Many critics describe Blood Meridian as one of the most important novels of the 20th century. It is a revisionist Western in which McCarthy explores the era after the Mexican-American War. During this time, vigilante, mercenary gangs patrolled the Mexican/American border in pursuit of Apache Indians whose existence threatened the introduction of Western civilization. The novel has been celebrated for its historical accuracy as well as McCarthy's signature literary style, which is evident in the densely poetic yet matter-of-fact language, the characters who straddle both gritty reality and familiar archetype, and its pervasively bleak and violent atmosphere.
Cormac McCarthy wrote Blood Meridian after receiving one of the MacArthur Foundation's prestigious and lucrative fellowships in 1981. At the time, McCarthy was living in a motel in Knoxville, Tennessee run by one of his friends, and he used the MacArthur money to conduct extensive research. McCarthy visited all of the locales he mentions in Blood Meridian and even learned Spanish in order to make the novel more authentic.
Random House published Blood Meridian in 1985. At the time, the novel garnered little critical attention, although the New York Times' Caryn James described it as a "slap in the face," praising the novel as "impossible to ignore." At the end of her review, however, James decries the novel's lack of coherence and rigor. Admittedly, many critics and readers alike have found Blood Meridian difficult to get through. Even theorist Harold Bloom, one of its most devoted champions, admits its difficulty. However, the novel is still widely considered to be McCarthy's defining work.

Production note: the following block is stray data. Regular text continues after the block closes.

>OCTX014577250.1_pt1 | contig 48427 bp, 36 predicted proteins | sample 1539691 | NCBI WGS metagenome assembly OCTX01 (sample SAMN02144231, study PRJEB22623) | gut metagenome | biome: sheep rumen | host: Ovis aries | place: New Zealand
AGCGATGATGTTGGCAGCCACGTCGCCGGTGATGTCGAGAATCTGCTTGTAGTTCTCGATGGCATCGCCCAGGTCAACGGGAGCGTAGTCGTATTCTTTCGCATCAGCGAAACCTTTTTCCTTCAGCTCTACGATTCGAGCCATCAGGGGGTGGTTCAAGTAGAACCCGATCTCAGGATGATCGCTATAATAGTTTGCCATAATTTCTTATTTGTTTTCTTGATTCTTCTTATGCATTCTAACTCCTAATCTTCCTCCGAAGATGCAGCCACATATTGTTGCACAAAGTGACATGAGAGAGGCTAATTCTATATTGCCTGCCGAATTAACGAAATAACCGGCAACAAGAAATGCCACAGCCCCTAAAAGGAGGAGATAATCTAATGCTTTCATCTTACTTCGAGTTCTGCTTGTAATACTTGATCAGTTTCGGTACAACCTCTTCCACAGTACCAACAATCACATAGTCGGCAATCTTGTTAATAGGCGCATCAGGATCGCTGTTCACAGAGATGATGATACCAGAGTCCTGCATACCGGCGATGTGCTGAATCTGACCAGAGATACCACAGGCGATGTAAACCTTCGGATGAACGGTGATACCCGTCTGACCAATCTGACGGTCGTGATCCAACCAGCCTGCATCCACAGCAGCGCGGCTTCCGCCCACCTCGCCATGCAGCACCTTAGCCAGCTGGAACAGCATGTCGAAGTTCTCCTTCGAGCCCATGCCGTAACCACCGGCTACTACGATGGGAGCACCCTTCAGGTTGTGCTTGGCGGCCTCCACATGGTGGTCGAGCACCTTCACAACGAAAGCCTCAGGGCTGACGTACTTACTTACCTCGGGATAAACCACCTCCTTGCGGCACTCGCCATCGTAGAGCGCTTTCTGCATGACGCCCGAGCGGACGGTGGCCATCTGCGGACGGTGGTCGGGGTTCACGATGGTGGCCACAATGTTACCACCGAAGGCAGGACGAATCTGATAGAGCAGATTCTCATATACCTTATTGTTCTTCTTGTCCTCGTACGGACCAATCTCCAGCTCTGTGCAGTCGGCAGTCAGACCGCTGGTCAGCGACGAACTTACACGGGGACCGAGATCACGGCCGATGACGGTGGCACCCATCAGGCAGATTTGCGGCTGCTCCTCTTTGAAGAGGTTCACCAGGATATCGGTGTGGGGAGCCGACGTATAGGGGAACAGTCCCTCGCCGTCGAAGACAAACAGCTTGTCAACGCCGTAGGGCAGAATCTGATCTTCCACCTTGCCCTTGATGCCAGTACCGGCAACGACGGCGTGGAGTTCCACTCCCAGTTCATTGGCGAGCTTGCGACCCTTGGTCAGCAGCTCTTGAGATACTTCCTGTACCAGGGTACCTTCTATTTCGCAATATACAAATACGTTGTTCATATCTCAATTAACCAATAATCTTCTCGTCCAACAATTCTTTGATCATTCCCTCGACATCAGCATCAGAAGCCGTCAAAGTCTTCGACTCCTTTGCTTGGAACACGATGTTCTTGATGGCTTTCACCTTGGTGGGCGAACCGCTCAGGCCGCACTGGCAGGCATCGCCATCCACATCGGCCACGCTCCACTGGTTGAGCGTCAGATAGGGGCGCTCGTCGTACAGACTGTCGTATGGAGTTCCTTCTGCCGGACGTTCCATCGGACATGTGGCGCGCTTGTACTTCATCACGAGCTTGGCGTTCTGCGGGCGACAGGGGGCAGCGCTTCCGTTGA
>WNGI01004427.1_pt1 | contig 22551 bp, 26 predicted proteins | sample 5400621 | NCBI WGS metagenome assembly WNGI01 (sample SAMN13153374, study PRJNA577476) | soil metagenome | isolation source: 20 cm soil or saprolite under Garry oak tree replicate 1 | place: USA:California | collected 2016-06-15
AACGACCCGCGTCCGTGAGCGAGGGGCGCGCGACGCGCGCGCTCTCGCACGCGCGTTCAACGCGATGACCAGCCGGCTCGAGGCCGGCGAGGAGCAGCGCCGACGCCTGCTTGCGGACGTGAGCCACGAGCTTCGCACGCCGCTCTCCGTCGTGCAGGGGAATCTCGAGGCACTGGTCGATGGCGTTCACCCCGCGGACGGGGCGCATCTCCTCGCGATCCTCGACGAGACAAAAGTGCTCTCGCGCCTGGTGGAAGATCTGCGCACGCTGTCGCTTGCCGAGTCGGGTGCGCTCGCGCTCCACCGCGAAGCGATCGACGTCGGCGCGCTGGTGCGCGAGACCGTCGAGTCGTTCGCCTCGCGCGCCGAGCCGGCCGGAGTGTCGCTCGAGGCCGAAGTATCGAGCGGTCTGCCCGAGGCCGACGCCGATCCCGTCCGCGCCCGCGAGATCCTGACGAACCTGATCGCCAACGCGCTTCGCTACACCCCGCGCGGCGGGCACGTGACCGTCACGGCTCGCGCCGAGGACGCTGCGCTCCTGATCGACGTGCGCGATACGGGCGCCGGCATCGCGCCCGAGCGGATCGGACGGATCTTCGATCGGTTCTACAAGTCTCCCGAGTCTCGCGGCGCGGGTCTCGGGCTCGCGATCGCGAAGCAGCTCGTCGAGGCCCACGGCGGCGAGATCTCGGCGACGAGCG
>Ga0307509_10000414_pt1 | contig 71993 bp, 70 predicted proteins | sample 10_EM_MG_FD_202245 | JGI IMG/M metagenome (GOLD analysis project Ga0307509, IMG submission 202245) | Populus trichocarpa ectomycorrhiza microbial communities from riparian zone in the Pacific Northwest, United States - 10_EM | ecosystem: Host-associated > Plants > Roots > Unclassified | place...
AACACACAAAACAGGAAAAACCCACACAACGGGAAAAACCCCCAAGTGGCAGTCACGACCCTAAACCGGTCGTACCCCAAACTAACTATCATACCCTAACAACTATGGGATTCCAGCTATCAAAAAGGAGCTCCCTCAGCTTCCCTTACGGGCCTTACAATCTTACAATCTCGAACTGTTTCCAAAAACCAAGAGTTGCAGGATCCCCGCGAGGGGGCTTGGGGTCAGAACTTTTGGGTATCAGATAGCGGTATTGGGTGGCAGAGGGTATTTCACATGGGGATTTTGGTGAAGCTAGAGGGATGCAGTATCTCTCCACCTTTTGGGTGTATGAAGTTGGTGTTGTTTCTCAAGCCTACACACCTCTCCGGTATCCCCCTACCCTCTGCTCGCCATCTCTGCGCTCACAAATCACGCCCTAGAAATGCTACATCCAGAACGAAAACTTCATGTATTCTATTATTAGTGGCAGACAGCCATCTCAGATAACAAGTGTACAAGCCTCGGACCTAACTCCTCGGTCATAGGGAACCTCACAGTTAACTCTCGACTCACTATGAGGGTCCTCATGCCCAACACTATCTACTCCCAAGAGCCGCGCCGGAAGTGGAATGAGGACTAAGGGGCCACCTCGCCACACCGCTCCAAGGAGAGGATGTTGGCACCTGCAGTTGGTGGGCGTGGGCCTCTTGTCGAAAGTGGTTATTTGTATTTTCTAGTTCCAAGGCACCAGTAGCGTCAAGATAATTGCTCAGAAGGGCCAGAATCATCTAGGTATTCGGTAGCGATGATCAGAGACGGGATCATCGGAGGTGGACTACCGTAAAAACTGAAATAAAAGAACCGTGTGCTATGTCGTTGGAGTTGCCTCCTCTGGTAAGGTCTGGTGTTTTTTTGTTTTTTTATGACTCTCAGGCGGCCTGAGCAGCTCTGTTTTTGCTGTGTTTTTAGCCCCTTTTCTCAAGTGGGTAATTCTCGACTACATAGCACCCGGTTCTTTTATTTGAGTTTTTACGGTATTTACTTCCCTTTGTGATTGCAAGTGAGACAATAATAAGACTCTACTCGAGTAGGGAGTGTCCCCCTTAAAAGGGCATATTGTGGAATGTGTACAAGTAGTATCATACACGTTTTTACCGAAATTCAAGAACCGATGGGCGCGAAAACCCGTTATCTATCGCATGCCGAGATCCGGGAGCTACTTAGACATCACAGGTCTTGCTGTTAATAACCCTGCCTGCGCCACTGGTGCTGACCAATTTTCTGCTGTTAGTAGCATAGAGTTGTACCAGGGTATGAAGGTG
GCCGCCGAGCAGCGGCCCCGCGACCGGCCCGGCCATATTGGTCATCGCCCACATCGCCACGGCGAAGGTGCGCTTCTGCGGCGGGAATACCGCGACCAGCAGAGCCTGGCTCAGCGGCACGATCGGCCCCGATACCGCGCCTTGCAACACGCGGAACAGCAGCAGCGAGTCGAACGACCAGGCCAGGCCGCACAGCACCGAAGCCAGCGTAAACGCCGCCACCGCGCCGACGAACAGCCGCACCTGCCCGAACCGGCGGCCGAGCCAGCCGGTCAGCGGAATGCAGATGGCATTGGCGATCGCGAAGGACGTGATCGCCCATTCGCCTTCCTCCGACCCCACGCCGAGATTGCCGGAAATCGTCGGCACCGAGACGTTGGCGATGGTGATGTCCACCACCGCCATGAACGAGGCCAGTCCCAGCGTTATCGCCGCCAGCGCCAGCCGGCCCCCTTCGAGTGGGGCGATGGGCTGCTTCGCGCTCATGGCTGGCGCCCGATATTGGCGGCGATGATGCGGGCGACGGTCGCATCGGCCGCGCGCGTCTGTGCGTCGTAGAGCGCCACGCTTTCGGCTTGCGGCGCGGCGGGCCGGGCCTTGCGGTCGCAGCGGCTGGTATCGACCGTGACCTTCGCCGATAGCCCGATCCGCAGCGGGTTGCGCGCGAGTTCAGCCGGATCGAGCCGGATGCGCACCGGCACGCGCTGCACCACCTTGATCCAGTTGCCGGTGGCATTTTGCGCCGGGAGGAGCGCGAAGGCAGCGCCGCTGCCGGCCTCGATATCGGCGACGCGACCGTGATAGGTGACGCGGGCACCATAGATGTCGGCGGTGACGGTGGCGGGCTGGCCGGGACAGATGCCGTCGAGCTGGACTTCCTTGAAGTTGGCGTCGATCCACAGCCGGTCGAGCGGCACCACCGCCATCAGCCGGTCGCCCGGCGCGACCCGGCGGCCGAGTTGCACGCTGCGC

Many critics compare Blood Meridian to William Faulkner's work; in fact, Bloom has called Blood Meridian "the greatest single book since Faulkner's As I Lay Dying." Others have compared Judge Holden to Captain Ahab in Moby Dick, which was supposedly one of McCarthy's great influences while he was writing Blood Meridian.
McCarthy rarely grants interviews on his work, and has never spoken publicly about Blood Meridian, leaving most of the critical theory to be based on personal interpretation. It is widely accepted that the sections about the Glanton gang are based on the memoir of Samuel Chamberlain, who rode with the real John Joel Glanton from 1849 to 1850. Judge Holden appears in Chamberlain's account, as well. Chamberlain's book has often been called unreliable, though it is best to remember that while Blood Meridian is steeped in history, its focus is not on fact but on impressions and ideas of the time.